This has also become a very familiar passage to many of us, myself included. But as I sat with these words yet again, in anticipation of being with you all here today, what struck me was the expression “pour out”—“I will pour out my Spirit,” God says. Is this not a rather arresting image? I mean, Luke, giving voice to the Lord, could have said “pass out” or “distribute” or merely “give.” Any of those expressions would have reminded us of something rather more orderly than what happened at Pentecost. But what we have is “pour out,” which is an image, not of scarcity or caution, or even prudence, but of abundance and abandon. When you pour something out, it’s with the understanding that the event might get a little sloppy, and not all of whatever it is you’re pouring will necessarily stay right where you poured it. It will slosh around, and go other places, and that’s OK.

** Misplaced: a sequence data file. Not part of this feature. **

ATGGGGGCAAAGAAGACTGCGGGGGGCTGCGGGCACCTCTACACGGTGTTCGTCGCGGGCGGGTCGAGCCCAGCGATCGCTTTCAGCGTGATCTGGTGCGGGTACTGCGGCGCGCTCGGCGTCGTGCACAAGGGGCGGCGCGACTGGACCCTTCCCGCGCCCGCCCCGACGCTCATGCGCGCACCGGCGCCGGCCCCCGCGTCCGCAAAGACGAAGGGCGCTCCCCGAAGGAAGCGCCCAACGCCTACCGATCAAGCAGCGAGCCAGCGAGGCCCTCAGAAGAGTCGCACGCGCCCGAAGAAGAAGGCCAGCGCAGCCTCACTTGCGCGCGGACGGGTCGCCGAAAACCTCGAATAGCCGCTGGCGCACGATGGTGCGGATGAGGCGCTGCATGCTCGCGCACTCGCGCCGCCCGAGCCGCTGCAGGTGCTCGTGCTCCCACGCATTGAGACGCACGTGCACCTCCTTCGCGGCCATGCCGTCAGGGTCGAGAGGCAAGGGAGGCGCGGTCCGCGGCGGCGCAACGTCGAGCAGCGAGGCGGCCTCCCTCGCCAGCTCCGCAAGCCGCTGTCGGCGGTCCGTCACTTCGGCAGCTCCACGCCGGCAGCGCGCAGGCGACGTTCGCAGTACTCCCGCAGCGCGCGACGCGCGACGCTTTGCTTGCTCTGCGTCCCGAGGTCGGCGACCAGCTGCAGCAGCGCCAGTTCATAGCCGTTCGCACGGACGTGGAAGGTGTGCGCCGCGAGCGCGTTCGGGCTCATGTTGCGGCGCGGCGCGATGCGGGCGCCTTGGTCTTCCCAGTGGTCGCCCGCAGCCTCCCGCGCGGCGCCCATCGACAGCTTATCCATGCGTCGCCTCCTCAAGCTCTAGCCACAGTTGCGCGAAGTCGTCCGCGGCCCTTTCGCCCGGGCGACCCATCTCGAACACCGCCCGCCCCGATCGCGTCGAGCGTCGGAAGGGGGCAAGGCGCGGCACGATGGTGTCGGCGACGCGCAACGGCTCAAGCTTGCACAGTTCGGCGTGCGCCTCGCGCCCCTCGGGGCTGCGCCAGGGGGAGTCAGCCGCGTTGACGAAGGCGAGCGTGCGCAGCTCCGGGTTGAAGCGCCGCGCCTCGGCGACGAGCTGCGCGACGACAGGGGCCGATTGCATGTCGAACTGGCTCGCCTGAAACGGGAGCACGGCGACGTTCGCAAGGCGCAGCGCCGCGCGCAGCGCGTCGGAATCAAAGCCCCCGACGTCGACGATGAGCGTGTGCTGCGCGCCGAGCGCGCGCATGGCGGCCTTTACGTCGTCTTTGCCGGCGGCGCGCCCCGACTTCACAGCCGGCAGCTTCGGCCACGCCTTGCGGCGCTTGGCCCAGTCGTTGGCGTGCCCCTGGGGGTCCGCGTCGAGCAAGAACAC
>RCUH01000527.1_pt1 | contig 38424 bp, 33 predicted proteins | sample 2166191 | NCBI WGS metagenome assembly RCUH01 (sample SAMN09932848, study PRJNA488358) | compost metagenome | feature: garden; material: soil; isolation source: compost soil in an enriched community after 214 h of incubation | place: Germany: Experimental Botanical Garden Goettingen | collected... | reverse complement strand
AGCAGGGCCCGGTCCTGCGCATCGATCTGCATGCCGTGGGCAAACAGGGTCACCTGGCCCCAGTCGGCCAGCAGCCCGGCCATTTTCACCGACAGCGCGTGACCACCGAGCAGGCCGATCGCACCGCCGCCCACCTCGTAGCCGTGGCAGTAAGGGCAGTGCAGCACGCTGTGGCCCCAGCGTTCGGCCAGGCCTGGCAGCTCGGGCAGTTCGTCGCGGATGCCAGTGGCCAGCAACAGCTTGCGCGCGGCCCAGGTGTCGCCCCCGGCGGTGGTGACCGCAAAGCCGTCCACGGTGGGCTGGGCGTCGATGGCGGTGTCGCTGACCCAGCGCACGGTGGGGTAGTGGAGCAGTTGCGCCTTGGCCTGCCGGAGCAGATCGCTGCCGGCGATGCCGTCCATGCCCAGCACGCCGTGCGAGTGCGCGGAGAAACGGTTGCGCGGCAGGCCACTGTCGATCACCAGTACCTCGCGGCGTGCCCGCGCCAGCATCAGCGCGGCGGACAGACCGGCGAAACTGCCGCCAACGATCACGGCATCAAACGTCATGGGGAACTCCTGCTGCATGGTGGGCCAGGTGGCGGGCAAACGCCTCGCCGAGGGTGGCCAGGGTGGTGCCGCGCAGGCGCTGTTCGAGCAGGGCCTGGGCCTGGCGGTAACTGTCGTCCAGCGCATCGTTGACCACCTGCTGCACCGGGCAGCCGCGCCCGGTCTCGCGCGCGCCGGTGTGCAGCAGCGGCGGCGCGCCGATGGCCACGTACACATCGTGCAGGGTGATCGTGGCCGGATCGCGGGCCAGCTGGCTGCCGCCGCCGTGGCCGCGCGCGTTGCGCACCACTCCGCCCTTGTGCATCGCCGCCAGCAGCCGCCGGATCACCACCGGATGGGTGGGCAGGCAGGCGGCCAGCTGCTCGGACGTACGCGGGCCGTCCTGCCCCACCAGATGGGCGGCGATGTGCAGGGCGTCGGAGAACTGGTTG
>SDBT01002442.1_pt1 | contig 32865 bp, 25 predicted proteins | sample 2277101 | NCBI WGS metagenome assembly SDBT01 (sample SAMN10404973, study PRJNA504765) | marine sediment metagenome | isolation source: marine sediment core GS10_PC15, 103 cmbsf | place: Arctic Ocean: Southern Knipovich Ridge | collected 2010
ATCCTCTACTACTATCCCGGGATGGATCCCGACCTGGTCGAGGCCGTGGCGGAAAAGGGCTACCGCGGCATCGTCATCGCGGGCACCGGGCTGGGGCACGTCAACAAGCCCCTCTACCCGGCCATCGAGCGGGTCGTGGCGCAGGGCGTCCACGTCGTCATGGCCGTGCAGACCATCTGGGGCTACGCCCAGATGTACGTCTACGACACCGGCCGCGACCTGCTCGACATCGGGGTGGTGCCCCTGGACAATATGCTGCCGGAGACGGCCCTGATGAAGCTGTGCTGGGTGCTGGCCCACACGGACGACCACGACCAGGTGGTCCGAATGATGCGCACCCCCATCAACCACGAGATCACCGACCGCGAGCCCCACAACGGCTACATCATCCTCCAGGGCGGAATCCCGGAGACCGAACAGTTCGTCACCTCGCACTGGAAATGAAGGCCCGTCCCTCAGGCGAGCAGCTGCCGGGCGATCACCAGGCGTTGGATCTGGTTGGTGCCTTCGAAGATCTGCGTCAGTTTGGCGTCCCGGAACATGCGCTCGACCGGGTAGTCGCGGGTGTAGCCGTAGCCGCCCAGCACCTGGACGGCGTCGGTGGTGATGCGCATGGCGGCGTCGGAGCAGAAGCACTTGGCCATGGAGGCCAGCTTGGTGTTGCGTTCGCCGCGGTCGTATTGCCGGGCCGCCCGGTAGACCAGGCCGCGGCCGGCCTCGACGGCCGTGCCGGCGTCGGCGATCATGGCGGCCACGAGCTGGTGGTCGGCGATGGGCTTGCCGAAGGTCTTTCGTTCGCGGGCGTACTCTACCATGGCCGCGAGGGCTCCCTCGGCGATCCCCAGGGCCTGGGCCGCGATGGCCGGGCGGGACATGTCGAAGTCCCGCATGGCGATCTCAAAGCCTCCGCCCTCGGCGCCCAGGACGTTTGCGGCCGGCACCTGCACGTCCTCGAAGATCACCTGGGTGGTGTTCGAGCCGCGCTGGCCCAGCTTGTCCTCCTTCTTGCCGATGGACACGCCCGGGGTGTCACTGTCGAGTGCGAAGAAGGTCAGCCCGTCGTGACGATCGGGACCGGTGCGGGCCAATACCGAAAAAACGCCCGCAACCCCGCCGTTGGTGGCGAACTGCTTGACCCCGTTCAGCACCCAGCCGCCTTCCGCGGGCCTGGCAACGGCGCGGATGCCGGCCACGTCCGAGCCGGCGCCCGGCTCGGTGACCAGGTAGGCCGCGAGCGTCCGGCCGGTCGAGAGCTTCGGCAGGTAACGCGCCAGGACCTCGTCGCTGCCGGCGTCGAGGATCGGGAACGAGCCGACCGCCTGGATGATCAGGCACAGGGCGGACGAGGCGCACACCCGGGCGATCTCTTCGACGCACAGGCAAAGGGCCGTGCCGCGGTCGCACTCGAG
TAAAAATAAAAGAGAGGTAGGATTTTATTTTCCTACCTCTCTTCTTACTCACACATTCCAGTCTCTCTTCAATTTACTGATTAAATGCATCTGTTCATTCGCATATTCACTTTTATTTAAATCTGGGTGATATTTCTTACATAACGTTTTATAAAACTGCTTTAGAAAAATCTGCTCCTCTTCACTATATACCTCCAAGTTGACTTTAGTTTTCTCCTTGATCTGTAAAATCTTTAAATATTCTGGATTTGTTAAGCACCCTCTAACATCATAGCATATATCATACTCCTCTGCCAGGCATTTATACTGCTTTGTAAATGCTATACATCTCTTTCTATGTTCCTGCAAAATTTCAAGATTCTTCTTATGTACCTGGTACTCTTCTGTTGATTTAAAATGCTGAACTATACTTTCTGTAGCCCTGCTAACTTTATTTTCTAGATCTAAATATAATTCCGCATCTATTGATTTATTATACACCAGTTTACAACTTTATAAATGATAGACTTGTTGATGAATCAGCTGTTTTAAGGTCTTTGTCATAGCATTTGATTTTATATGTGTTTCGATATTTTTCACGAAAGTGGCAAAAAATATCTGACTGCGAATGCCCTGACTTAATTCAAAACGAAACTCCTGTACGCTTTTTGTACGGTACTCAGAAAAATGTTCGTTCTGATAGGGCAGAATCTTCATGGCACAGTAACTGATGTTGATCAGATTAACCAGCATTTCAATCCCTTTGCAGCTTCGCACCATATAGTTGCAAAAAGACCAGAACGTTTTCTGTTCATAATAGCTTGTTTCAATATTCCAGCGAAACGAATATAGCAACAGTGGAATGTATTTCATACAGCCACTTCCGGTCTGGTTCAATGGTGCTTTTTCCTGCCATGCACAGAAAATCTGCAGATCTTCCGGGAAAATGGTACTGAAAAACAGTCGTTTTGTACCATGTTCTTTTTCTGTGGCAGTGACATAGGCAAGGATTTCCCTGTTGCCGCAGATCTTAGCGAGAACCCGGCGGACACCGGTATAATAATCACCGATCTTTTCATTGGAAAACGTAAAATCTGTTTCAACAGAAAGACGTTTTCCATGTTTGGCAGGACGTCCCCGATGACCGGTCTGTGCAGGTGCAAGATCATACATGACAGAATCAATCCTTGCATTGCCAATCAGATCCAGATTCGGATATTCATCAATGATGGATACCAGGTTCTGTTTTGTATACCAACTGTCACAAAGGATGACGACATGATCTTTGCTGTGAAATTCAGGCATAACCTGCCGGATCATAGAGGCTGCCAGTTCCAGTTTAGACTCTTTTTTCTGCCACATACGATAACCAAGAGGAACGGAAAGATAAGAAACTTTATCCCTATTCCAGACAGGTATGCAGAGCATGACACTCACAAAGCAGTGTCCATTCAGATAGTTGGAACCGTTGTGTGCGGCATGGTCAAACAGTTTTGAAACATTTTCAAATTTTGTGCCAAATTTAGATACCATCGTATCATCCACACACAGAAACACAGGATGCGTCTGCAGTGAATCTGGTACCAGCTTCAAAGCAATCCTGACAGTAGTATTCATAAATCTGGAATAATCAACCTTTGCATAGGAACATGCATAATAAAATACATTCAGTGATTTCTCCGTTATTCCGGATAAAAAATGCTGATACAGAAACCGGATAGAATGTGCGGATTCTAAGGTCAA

There’s an old evangelical gospel song from the 1880s that I’m reminded of here. I used to sing it in my misspent Baptist youth—though, considerably later than the 1880s! It’s called Showers of Blessing—which is actually a biblical image; it comes from Ezekiel 34—and this gospel hymn has it in the chorus after each verse:
Showers of blessing,
Showers of blessing we need:
Mercy-drops round us are falling,
But for the showers we plead.
In other words, we want—we need—God’s blessing, God’s Holy Spirit, to be poured out on us. These “mercy drops” that we see everywhere … they’re alright, they’re nice, we’re not going to refuse them. But mere “drops” of divine mercy just make us thirsty for more. We want to be drenched; we want to be soaked—“mercy drops round us are falling, but for the showers we plead”—and “in those days, I will pour out my Sprit”—yeah, that’s what we want! Showers of blessing; God’s Spirit poured out on us.